China vows to help crisis-hit Venezuela

China's president, Xi Jinping, has met with his Venezuelan counterpart, Nicolas Mauro, in Beijing. Maduro is hoping to deepen ties and secure increased financial support from his Chinese ally.

Venezuelan President Nicolas Maduro met with his Chinese counterpart Xi Jinping on Friday in an attempt to secure help from Beijing for his economically-stricken country.

China is Venezuela's main creditor and is "willing to provide whatever help it can offer," Chinese Premier Li Keqiang reportedly promised.

'Big sister'

  • At the start of his state visit, Maduro bowed three times to honor Chairman Mao in Tiananmen Square. 
  • Xi and Maduro signed deals on Friday worth 'billions of dollars,' according to Venezuela's socialist leader.
  • Maduro is also hoping for a new loan worth $5 billion (€4.28 billion) as well as a six-month extension to the grace period on existing debt.
  • Beijing has already loaned $50 billion to Caracas over the last decade, which the South American nation has been repaying in oil shipments. Some $20 billion is still owed to Beijing.
  • Maduro referred to China as Venezuela's "big sister." 

Read more: 5 things to understand about oil-rich, cash-poor Venezuela

'Mao's Struggle'

"We began our state visit to the People's Republic of China, paying tribute to its founder, the Great Helmsman, Mao Tse Tung," tweeted Maduro. "His example and revolutionary struggle marked the twentieth century."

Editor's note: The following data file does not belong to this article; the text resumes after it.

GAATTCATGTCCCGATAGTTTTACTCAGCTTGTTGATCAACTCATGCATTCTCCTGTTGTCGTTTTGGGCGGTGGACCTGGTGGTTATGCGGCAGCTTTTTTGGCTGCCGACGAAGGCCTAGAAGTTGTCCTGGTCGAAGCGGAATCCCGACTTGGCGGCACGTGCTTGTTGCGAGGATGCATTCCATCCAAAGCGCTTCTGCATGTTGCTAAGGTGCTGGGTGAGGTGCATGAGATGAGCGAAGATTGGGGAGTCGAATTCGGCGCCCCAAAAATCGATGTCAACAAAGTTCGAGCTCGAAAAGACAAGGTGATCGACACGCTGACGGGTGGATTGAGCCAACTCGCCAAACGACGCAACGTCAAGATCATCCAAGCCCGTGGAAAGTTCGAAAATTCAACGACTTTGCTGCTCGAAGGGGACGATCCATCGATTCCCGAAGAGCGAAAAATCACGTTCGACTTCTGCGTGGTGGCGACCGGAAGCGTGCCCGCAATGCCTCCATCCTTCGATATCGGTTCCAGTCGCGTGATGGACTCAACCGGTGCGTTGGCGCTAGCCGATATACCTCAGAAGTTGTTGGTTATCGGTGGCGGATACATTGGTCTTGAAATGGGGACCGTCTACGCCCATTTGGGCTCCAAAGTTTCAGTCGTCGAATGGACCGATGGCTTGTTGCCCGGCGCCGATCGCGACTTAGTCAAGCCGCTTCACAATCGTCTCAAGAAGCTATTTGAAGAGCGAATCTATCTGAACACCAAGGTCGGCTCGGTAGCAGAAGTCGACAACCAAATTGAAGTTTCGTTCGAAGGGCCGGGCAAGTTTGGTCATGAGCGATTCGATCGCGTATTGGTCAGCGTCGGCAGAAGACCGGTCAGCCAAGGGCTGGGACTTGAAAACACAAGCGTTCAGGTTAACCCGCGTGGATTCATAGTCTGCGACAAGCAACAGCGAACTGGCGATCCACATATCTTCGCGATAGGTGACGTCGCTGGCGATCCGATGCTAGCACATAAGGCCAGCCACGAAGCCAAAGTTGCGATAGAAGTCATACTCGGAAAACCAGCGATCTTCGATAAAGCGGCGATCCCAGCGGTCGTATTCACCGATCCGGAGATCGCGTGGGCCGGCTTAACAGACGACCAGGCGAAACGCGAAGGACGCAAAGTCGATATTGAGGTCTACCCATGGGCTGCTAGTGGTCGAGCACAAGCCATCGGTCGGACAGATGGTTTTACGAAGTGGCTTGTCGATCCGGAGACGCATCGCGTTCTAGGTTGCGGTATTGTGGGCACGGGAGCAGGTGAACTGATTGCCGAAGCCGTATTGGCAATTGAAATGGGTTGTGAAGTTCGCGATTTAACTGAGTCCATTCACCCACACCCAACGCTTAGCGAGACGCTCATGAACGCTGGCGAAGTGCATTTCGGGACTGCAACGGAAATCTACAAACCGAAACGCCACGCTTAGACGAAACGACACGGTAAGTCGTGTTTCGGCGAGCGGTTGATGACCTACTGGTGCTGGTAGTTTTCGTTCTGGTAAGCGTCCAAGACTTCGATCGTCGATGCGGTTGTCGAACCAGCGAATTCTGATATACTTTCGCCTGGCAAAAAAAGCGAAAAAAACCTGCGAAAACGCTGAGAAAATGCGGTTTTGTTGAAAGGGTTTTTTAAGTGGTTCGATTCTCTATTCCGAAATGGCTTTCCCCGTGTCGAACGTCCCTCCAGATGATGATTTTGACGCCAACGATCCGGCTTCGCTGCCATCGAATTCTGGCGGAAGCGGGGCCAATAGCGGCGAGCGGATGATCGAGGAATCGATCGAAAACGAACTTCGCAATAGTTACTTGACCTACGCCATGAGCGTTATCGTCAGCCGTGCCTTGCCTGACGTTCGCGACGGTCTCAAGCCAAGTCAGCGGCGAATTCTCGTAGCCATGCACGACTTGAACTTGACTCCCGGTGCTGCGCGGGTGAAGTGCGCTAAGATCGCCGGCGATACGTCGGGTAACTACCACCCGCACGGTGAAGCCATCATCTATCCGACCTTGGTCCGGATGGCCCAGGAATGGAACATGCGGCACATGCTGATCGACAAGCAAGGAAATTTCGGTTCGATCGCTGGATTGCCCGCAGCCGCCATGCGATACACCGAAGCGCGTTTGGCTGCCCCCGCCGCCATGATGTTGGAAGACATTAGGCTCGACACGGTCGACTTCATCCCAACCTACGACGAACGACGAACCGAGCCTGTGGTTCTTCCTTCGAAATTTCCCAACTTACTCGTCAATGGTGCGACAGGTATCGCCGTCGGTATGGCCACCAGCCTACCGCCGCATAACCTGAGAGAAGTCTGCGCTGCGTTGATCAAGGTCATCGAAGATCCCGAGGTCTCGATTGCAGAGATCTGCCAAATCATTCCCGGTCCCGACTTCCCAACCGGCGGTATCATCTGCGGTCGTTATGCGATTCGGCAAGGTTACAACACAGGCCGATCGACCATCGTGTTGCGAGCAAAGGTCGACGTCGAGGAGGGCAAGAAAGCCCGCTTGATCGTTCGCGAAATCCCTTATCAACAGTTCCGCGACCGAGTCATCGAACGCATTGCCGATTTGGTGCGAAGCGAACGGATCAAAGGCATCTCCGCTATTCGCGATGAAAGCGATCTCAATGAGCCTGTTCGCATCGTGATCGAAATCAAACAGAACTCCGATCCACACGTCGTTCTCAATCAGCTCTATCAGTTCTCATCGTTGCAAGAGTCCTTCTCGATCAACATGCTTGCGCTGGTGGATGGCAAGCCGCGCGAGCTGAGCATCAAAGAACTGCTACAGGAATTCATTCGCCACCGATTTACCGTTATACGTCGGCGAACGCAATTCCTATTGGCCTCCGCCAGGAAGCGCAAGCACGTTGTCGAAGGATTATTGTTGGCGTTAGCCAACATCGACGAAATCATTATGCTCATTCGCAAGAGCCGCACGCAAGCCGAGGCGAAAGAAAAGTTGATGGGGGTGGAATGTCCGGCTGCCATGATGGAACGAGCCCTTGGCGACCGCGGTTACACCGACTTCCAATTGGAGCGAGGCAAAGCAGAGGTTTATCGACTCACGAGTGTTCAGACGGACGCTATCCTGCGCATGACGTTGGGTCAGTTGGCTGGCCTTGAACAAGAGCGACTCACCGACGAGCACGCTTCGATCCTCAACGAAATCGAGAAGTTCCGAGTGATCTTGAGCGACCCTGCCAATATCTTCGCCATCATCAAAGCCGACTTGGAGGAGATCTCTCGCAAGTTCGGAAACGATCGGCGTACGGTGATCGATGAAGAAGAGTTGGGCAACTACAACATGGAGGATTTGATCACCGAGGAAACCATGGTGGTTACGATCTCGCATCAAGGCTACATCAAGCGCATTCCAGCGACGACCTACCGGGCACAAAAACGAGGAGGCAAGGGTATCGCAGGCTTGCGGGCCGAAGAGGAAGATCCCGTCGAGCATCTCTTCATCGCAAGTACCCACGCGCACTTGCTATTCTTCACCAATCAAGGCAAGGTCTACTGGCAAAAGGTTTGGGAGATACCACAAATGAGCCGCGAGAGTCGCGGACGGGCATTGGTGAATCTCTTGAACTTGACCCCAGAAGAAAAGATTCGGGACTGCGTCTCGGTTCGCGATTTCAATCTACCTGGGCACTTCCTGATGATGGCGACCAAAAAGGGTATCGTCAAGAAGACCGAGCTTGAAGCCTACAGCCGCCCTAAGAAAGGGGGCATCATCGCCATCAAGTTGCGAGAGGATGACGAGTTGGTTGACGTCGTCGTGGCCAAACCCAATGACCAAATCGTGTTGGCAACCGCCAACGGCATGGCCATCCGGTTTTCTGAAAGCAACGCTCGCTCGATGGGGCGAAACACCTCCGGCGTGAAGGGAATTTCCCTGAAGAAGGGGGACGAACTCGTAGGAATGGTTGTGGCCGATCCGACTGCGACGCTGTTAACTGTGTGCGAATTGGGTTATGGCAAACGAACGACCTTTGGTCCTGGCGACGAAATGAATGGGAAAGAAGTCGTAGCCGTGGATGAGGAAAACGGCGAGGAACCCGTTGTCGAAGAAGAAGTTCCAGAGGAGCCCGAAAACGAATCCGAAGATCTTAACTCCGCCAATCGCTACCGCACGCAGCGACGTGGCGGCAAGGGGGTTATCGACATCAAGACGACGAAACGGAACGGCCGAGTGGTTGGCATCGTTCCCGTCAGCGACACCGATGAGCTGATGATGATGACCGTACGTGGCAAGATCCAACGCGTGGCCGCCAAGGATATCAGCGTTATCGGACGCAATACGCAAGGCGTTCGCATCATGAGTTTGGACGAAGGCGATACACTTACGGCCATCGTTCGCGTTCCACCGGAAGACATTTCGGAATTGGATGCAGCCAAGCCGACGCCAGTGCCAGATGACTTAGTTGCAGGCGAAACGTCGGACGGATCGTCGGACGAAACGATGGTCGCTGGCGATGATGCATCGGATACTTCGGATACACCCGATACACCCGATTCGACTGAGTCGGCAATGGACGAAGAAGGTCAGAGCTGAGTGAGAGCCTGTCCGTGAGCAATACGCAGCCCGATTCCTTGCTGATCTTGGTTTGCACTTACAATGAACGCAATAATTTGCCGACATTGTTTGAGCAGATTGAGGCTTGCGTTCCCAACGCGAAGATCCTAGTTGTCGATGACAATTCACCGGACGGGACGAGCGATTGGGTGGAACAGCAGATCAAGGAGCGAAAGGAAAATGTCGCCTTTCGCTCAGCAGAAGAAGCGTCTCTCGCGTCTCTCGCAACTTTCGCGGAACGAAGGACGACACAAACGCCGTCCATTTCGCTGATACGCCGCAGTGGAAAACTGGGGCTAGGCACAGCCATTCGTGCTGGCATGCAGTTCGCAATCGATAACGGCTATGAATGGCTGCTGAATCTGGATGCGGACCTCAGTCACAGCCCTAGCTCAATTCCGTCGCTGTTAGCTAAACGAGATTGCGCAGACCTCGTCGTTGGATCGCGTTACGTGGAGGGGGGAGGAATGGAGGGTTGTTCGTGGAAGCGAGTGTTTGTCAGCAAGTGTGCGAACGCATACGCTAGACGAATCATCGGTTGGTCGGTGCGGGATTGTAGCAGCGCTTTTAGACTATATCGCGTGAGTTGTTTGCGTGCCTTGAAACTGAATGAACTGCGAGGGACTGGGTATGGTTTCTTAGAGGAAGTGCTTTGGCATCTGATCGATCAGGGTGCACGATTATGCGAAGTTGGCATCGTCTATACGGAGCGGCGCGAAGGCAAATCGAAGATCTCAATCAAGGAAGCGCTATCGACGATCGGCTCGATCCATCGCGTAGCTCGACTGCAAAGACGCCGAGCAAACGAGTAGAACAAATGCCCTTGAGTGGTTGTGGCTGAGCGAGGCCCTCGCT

Xi told Maduro that China supports the Venezuelan government's "efforts to seek a stable national development," according to Chinese state broadcaster CCTV. "China is willing to strengthen exchanges of experience in governing the country and politics with Venezuela," Xi said.

Hyperinflation: Venezuela has been in a huge recession since Maduro succeeded the late president, Hugo Chavez, in 2013. It has been hit with widespread food shortages, long lines for basic necessities, price hikes and high crime rates. Hundreds of thousands of people have fled to neighboring countries and Spain.

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Reforms: Maduro has recently announced a raft of economic measures aimed at bolstering the tanking economy, including a new currency, a 3,000 percent increase in the minimum wage and tax hikes. However, the International Monetary Fund (IMF) projected Venezuela's inflation rate will hit one million percent by the end of the year.

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Millions for chicken

You will need to shell out a whopping 14.6 million bolivars ($2.2, €1.9) for a 2.4 kilogram chicken in Caracas.

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Expensive deal

A kilogram of tomato will set you back by 5 million bolivars.

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Serious crisis

Be ready to pay 2.6 million bolivars for a toilet paper roll in the Venezuelan capital, Caracas. Yes, you read it right.

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Worthless currency?

Three-and-a-half millions — that's how much you will have to pay for a packet of sanitary pads in Caracas.

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Which is heavier?

One kilogram rice? Well, that will cost you 2.5 million bolivars.

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Is it worth?

A packet of diapers for your baby can you set you back by a staggering 8 million bolivars.

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Forget saying 'cheese'

You will have to cough up 7,500,000 bolivars for a kilogram of cheese. But hold on, that may change with the Venezuelan government set to issue new paper money with five fewer zeros. So, just 75 bolivars for a kilogram of cheese.

kw/rt (AFP; Reuters, AP)

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